Following the passage of the National Housing Act of 1934, the federal government—ostensibly to help boost the housing market in the aftermath of the Great Depression—issued maps delineating financially “risky” neighborhoods to which mortgage lenders should avoid lending. Unfortunately, the riskiness of each neighborhood was based primarily on its racial makeup, with predominantly Black neighborhoods deemed the riskiest for mortgage lending despite the absence of any evidence that would suggest this to be the case. 

This practice, known as “redlining,” led to the systematic denial of mortgages to Black applicants and divestment of resources from predominantly Black areas.   

“Banks would not lend to those areas, grocery stores were not built in those areas, parks were not built in those areas,” said McCullough, who is an assistant professor at Emory University.  

redlining map
Redlining maps, such as this one of Richmond, Virginia, were used by mortgage lenders to disqualify applicants living in predominantly Black neighborhoods (in red). Source: National Archives Catalog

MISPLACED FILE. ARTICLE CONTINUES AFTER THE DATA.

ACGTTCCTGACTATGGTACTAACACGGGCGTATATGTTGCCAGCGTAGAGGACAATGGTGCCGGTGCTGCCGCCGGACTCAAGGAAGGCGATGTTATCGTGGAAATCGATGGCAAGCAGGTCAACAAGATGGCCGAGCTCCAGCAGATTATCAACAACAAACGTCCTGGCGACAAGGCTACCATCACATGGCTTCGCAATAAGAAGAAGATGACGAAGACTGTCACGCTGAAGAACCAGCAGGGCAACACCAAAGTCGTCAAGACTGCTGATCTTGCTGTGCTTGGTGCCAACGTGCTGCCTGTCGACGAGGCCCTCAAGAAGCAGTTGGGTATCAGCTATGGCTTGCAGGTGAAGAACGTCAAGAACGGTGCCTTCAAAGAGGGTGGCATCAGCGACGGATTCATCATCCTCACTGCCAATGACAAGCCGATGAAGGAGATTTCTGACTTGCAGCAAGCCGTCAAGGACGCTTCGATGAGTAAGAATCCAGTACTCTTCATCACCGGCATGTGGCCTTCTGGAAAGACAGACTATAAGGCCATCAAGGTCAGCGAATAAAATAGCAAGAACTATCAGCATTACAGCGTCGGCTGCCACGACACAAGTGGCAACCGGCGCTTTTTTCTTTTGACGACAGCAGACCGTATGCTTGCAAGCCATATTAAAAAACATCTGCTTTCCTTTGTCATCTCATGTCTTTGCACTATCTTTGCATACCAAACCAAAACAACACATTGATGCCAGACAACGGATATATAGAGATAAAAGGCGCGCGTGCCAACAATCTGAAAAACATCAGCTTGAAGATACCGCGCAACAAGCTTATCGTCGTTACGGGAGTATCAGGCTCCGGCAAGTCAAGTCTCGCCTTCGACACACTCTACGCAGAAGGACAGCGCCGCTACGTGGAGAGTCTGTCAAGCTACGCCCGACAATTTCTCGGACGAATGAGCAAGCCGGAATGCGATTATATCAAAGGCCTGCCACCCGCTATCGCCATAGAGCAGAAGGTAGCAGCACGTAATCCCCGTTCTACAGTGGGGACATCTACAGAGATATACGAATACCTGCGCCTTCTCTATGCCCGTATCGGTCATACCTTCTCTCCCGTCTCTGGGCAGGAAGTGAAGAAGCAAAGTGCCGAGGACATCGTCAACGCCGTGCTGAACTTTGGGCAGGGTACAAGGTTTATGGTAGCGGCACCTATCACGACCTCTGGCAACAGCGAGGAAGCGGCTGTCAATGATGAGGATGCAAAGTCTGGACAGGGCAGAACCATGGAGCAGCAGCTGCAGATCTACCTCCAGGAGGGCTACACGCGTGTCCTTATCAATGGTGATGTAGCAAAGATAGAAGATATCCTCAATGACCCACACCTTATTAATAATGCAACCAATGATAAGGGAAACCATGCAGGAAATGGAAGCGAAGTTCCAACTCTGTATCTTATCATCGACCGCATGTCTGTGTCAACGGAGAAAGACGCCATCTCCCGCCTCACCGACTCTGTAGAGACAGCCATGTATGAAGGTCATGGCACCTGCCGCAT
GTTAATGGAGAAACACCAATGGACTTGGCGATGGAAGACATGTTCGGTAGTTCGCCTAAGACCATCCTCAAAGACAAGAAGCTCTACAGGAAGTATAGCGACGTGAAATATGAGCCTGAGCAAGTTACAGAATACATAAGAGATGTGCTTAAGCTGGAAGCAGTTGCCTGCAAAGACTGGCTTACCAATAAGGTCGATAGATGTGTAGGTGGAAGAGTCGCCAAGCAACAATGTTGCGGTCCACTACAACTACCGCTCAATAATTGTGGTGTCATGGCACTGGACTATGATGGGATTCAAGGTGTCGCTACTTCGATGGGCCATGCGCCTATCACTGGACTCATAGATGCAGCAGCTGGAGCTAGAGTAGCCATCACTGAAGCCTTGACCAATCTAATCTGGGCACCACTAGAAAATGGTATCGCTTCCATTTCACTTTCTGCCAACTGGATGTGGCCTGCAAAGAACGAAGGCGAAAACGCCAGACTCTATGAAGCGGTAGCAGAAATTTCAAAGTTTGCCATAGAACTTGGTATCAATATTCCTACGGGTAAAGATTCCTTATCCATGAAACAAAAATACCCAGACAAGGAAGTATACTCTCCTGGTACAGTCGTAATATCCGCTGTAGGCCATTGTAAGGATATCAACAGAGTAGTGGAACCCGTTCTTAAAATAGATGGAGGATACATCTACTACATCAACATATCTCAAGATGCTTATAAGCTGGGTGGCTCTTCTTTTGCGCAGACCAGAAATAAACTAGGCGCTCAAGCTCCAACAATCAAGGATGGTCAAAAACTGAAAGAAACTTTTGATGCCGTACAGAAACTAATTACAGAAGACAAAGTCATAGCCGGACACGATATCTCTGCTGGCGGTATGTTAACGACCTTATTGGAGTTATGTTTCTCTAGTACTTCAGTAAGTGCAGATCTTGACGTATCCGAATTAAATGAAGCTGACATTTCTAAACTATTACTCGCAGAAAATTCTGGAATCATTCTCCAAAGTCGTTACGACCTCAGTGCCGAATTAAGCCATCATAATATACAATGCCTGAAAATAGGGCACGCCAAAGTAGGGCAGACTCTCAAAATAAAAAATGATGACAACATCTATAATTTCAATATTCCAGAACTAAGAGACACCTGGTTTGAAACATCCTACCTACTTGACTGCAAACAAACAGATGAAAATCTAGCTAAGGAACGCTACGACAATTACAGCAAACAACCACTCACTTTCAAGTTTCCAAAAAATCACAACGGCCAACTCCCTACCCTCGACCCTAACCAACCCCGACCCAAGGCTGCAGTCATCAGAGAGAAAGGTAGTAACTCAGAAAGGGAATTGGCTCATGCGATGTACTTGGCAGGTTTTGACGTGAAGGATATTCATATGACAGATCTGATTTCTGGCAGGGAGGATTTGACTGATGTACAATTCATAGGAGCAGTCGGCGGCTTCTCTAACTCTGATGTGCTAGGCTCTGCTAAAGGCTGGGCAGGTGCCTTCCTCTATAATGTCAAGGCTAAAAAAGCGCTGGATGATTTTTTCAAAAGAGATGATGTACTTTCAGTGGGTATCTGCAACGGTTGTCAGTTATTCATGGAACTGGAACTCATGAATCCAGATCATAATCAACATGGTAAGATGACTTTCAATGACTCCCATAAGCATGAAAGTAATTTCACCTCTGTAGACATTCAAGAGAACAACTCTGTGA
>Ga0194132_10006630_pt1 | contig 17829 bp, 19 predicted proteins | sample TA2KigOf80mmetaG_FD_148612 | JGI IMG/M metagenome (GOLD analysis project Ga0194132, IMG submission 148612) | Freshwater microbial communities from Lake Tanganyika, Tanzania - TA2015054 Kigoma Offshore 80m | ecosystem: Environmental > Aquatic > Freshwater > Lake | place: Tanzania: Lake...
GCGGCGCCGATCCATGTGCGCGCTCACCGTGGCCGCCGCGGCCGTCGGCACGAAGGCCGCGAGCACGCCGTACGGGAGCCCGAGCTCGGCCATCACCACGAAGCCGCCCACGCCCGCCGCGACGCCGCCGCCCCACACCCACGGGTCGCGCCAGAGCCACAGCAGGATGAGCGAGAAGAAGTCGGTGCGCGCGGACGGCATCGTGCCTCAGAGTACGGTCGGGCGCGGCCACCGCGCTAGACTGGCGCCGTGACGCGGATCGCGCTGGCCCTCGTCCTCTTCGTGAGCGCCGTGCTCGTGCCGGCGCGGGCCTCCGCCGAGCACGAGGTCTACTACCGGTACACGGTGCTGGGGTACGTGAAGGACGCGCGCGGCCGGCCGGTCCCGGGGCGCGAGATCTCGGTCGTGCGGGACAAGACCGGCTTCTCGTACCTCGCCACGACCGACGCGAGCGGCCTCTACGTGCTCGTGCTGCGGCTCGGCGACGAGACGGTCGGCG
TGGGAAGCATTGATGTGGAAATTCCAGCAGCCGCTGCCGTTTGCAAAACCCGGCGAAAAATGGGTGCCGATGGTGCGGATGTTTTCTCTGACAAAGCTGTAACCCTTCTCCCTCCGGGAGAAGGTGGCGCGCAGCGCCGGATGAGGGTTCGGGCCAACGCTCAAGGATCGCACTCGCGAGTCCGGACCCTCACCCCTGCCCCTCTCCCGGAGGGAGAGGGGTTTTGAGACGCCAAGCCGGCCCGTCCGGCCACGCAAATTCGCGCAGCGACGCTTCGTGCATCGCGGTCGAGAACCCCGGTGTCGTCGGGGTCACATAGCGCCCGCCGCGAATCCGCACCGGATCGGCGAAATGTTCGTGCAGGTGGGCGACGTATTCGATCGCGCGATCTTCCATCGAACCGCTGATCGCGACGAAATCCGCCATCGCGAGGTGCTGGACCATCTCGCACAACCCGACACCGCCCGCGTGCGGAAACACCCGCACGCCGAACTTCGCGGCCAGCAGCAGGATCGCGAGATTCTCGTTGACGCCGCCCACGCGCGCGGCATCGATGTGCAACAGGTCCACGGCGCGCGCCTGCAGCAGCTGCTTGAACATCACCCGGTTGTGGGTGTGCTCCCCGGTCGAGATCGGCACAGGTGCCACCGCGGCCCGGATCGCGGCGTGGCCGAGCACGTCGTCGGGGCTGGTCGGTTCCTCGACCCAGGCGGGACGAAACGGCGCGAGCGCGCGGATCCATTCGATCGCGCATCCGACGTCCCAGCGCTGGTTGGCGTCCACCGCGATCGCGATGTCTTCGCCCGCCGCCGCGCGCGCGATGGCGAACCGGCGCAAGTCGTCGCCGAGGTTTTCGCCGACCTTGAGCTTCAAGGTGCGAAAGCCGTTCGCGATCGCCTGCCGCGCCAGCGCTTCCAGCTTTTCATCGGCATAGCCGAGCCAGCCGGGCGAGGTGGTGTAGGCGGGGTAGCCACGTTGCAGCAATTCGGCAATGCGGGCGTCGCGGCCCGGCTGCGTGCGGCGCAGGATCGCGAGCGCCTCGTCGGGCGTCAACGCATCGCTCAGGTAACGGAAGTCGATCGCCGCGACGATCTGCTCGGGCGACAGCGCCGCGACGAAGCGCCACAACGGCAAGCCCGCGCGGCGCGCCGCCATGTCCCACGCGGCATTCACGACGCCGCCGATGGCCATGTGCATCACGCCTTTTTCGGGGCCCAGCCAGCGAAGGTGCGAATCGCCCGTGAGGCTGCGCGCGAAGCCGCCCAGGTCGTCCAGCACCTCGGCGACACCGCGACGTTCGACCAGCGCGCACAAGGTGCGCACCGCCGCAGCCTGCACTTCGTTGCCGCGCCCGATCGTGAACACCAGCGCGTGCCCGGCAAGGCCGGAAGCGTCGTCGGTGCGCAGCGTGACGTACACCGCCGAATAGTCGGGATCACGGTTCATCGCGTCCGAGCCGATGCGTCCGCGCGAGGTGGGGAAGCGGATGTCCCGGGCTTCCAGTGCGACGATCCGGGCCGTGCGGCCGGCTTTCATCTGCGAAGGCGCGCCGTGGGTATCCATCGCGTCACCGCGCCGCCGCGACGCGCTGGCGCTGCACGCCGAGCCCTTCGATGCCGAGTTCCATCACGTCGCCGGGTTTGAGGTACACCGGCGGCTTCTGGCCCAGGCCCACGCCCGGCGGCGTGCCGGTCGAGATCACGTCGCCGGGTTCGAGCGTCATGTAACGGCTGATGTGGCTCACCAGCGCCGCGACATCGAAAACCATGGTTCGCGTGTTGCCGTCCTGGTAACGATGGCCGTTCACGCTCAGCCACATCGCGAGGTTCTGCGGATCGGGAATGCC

The repercussions of these actions are still seen today. McCullough and colleagues have shown that historically redlined neighborhoods in Atlanta, many of which continue to have a predominantly Black population, have higher rates of breast cancer mortality today after adjusting for age and cancer stage. Residents of historically redlined neighborhoods also have an elevated risk of late-stage diagnosis, even in neighborhoods with present-day economic privilege, suggesting that factors beyond socioeconomics may contribute to redlining-associated disparities. 

“Institutional racism can lead to systematic sorting, or segregation, of people into different types of neighborhoods, which affects access to green spaces, grocery stores, and environmental toxicants,” McCullough explained. She noted that fewer green spaces and grocery stores may limit opportunities for exercise and healthy diets, an idea in line with the finding that residential segregation increases the risk of obesity among Black women.